Ahead of TA Celebration Day tomorrow, one teaching assistant, who has chosen to remain anonymous, has come up with five ways to get the best out of your TA:
1. Give them autonomy: There’s nothing worse than having none. Dealing with challenging behaviour and problem solving requires autonomy; everyone has their own style. But if you work with a teacher who gives you no freedom, it’s often impossible to do things their way and be successful. Teachers need to set boundaries, but allowing someone to use initiative within set objectives can still provide a consistent approach.
2. Work to people's strengths: Sometimes the TA is more experienced or knowledgeable than the teacher in a specific area. This should be recognised, as it promotes a team approach. The TA is more likely to respect the teacher for admitting that they are not as good as the TA at some things, and both pupils and teacher benefit. In addition, the TA can feel more empowered and motivated.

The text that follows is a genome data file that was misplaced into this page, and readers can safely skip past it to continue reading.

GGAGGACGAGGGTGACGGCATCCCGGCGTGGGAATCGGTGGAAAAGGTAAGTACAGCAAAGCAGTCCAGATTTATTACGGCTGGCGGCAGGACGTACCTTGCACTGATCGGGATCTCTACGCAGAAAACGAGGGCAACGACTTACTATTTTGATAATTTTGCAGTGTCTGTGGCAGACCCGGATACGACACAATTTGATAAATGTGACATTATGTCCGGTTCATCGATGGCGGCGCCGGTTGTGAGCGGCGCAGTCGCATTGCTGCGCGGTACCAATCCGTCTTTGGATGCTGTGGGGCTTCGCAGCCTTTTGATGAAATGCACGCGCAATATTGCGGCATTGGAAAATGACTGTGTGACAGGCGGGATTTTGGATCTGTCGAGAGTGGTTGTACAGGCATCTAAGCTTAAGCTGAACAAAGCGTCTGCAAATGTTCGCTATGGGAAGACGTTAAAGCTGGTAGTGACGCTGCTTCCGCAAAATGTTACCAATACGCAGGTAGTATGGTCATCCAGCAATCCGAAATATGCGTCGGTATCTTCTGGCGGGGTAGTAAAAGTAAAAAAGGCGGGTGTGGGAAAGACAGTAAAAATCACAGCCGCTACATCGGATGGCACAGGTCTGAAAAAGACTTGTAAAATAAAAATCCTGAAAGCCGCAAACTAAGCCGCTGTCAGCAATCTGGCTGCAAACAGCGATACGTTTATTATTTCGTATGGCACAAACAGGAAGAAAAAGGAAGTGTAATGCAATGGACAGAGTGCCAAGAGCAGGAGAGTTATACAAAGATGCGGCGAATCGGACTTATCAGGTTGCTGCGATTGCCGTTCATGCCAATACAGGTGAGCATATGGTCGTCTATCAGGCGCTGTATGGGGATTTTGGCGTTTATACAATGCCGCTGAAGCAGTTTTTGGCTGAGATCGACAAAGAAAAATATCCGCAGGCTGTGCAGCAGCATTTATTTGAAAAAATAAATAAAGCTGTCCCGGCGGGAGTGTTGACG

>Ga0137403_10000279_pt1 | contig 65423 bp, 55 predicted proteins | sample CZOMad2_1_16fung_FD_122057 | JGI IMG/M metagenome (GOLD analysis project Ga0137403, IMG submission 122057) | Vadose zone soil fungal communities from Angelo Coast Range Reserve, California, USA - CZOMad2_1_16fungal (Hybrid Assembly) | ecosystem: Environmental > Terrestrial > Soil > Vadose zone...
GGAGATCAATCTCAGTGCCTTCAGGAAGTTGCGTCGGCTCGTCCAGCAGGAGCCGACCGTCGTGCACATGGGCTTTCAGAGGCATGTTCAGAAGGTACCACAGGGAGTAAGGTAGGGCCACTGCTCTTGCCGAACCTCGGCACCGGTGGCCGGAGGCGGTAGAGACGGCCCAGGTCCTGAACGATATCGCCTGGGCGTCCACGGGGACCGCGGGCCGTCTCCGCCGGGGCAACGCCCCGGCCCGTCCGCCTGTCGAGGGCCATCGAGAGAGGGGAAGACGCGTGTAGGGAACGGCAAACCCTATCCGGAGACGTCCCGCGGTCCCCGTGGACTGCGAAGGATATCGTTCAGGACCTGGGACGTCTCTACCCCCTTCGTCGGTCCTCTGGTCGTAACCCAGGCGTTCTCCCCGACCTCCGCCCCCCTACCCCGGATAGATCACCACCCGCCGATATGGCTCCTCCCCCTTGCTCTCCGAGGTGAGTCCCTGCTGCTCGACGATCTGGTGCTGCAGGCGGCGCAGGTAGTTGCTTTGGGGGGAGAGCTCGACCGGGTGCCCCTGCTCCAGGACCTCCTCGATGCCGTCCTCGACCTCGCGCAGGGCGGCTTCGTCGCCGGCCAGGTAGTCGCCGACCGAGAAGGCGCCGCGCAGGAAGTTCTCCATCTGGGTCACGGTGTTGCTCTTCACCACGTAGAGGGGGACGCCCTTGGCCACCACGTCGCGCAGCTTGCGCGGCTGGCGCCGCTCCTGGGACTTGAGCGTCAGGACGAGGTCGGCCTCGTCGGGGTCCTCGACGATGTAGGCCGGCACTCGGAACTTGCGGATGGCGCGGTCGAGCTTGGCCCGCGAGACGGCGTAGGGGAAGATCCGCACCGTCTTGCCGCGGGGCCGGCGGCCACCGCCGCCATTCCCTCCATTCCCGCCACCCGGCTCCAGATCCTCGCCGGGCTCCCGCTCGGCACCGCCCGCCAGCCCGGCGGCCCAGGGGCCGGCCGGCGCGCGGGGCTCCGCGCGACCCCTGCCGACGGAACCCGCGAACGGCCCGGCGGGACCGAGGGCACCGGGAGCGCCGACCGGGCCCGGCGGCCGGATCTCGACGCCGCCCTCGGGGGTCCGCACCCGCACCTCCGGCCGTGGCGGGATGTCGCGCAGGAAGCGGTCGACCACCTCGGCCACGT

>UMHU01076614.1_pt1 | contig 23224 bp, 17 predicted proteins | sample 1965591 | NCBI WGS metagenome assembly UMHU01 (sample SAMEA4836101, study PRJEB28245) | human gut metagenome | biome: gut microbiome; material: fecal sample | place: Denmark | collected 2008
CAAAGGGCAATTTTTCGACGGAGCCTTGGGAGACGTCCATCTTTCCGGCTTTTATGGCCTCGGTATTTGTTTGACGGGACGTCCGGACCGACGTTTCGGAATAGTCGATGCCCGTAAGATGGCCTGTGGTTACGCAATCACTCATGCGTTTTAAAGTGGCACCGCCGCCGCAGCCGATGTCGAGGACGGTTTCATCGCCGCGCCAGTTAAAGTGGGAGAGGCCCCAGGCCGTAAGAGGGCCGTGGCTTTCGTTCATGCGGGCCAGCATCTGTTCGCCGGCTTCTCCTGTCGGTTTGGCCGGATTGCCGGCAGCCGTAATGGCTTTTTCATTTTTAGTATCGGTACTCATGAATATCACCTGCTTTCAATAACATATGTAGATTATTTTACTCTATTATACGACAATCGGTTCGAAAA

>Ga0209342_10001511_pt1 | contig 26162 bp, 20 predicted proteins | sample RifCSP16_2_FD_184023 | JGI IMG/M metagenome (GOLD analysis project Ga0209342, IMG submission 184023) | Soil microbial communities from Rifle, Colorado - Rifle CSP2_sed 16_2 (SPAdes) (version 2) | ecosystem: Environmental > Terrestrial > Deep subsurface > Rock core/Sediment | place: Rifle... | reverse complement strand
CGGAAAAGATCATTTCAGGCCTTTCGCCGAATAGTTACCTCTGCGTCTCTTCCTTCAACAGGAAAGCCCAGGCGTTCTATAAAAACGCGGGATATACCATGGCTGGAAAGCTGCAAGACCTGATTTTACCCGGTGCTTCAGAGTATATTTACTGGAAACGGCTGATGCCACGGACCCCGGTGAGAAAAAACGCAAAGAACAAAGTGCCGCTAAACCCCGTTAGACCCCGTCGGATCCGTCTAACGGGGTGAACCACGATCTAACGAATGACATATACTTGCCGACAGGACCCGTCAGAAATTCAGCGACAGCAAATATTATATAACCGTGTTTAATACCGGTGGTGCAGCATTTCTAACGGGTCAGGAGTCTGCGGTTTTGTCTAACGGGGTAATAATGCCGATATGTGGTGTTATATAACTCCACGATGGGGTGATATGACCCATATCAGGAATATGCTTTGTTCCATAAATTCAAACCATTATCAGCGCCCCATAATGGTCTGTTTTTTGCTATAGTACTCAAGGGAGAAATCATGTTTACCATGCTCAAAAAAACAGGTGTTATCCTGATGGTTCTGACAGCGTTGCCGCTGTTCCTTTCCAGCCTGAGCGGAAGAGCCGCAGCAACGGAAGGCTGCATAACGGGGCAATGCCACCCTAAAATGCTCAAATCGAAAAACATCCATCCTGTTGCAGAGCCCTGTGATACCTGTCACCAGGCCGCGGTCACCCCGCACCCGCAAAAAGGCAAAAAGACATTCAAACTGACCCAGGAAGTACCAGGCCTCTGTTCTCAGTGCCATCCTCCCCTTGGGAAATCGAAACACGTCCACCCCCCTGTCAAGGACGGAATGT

3. Benefit from people’s hobbies or subject specialisms: It could be that the TA is a dance teacher at the weekend or an ICT graduate, so use this expertise! So often TAs’ skills are wasted. My school would rather employ someone to come in and teach dance rather than ask me because I'm not a teacher. However, at weekends many people pay to have dance lessons with me. Schools shouldn't take advantage of TAs by treating them as cheap labour, but it's possible to find a happy medium.
4. Develop career prospects: A static structure does nothing for people's confidence and self esteem. This leads to negativity and lack of motivation and good will.
5. Schools with a large staff base should have a working party with representatives from all areas for meetings: This allows for staff to have their say in how the school is run and ensures that everyone can work towards shared goals. Our school no longer has any staff meetings that include TAs, so we have no idea of the direction the school is going in.